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'The Beast' looks to conquer America


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Нека да има. :)

'The Beast' looks to conquer America

If you were to ask an average UFC fan to name the most famous MMA fighter in the world, he or she would likely respond with a name like Chuck Liddell or Randy Couture. Given the UFC's current popularity, those fighters certainly have a case.

Ironically, a better answer might be a charismatic, larger-than-life American who has never even had an MMA fight in the United States. His name is "The Beast" Bob Sapp, and he makes his American MMA debut Feb. 23 at a Strikeforce show at the Tacoma Dome.

Sapp's story is as unique as his muscular 375-pound physique. Sapp was a heavily recruited high school football prospect out of Colorado. He elected to play on the offensive line at the University of Washington, attracted by its highly regarded medical program. The future "Beast" planned to become a doctor, and Washington's School of Medicine was the top program in the country, according to U.S. News & World Report.

Sapp's plans changed when his success on the football field opened up an opportunity to play in the NFL. The Chicago Bears drafted him in the third round of the 1997 NFL Draft. However, Sapp's NFL dreams quickly fell apart. He was cut by four teams and was out of the league completely in 2000.

"It seemed like the end of the world," Sapp recalls. "I got hit with every whammy in the world. Not only did I have injury problems, but I found out from the FBI that my financial guy had taken all of my money, around a million dollars. I was massively depressed."

Broke, unemployed and depressed, Sapp ventured in a different direction. He sent a tape of himself to the top two American pro wrestling companies, WWF and WCW. Impressed by his unique look, each offered him a contract. He signed with WCW, but the company went out of business before he could make his mark.

Still trying to make ends meet, Sapp ended up in a tough man contest on F/X against another former Bear, William "The Refrigerator" Perry. It was there that he discovered the persona that would make him a star.

"When I was going to do the F/X show they thought I was a little too gentle," Sapp says. "They told me I need to be something like a beast. I said, 'Why don't I just be The Beast?' And they said no problem." Sapp used the same basic technique in that fight he has used throughout his career. He charged across the ring and threw wild, powerful punches to Perry's head.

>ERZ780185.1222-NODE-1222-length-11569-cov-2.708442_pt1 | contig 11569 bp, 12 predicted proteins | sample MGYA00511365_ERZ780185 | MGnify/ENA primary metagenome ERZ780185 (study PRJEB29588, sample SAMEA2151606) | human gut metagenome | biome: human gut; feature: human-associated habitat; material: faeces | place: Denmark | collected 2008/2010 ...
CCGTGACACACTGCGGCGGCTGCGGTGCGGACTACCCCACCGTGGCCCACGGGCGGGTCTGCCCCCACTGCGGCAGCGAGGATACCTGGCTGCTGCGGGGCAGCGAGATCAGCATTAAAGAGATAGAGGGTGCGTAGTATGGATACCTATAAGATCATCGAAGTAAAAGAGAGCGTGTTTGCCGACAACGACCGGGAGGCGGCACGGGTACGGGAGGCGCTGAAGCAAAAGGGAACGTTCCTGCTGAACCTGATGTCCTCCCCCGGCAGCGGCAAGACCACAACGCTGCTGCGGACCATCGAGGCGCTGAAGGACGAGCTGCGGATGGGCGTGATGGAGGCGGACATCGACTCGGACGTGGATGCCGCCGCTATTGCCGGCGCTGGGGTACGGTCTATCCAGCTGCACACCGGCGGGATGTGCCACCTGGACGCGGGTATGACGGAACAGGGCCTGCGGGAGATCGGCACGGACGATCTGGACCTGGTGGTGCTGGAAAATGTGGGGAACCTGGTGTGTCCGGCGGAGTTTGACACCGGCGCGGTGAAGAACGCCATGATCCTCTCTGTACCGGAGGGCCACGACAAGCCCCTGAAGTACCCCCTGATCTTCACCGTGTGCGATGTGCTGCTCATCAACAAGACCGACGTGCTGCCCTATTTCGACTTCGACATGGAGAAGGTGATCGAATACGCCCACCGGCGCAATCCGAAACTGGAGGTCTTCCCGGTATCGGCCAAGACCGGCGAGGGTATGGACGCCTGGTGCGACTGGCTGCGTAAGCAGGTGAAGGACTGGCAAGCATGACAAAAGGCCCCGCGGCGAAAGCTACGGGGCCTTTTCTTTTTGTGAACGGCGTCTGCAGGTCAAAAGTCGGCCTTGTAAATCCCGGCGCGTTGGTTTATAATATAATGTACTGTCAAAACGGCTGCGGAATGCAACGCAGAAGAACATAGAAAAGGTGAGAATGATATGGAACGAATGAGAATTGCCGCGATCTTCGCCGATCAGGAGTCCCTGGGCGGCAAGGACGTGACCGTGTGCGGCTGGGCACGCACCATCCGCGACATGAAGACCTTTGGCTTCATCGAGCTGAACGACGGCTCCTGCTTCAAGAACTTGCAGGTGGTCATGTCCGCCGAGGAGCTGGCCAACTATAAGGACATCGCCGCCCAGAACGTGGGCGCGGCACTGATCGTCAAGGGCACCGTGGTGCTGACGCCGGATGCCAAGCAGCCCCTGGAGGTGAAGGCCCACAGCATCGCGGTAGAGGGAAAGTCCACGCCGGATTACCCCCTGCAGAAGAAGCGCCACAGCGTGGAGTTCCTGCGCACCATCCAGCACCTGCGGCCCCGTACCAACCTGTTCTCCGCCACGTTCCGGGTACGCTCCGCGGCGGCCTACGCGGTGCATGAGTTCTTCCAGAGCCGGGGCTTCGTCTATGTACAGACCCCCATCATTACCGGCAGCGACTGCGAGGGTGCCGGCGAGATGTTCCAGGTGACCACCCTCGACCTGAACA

Sapp's victory garnered attention from Japanese executives, who signed him to be a fighter. He was blind as to what he was getting into. "I had no idea what that entailed," Sapp notes. "I just wanted to be employed."

Sapp immediately focused his attention on kickboxing training. He moved back to Washington and concentrated for six months on conditioning. "My No. 1 focus was conditioning and not gassing out," Sapp notes. He trained with a host of excellent fighters concentrated in the Pacific Northwest including Maurice Smith, Josh Barnett, Gary Hume and Couture.

His plans for kickboxing quickly changed when he received word that his first contest would be an MMA fight for Pride FC. Sapp won his first two fights in Pride, setting up a showdown with Pride heavyweight champion Antonio Rodrigo Nogueira. Nogueira was at a different level of skill, with world class jiu jitsu and strong standup experience as well. What Sapp lacked in technique he made up for in raw power, and what resulted was one of the most exciting fights in MMA history.

The enormous Sapp mauled Nogueira, and appeared to be on the verge of finishing the Brazilian with his ferocious onslaught. The resilient Nogueira held on, battled through it, and submitted Sapp with an arm bar.

Sapp remembers the fight fondly. "I was able to take what I learned in WCW and translate that to a real fight with a big power bomb. And I was really working on my stamina and conditioning. I almost could have won the fight if I had only learned a few more techniques."

Even in defeat, Sapp learned a valuable lesson about the Japanese mentality toward fighting. "You could lose the fight and win elsewhere as far as endorsement contracts and things like that," he notes. "Nogueira won the fight but I ended up making a ton more money than he did. It's about continually showing your fight spirit and moving forward."

Following the loss to Nogueira, Sapp moved to K-1 and had immediate success. He scored a pair of early wins over "Mr. Perfect" Ernesto Hoost, considered one of the best kickboxers of all time. Sapp didn't appreciate the significance of the wins at the time.

"I really didn't," he says. "Now of course I understand just how difficult kickboxing is and why he was able to beat the guys that he did. That's something I'll always hold high because he was such a legend in the sport."

That period was just the beginning of Sapp's celebrity, but it might have been his peak as a fighter. His next fight was against devastating Croatian Mirko Cro Cop. Cro Cop finished Sapp in less than 90 seconds and broke Sapp's orbital bone in the process. It was a startling reminder of the dangers intrinsic to fighting.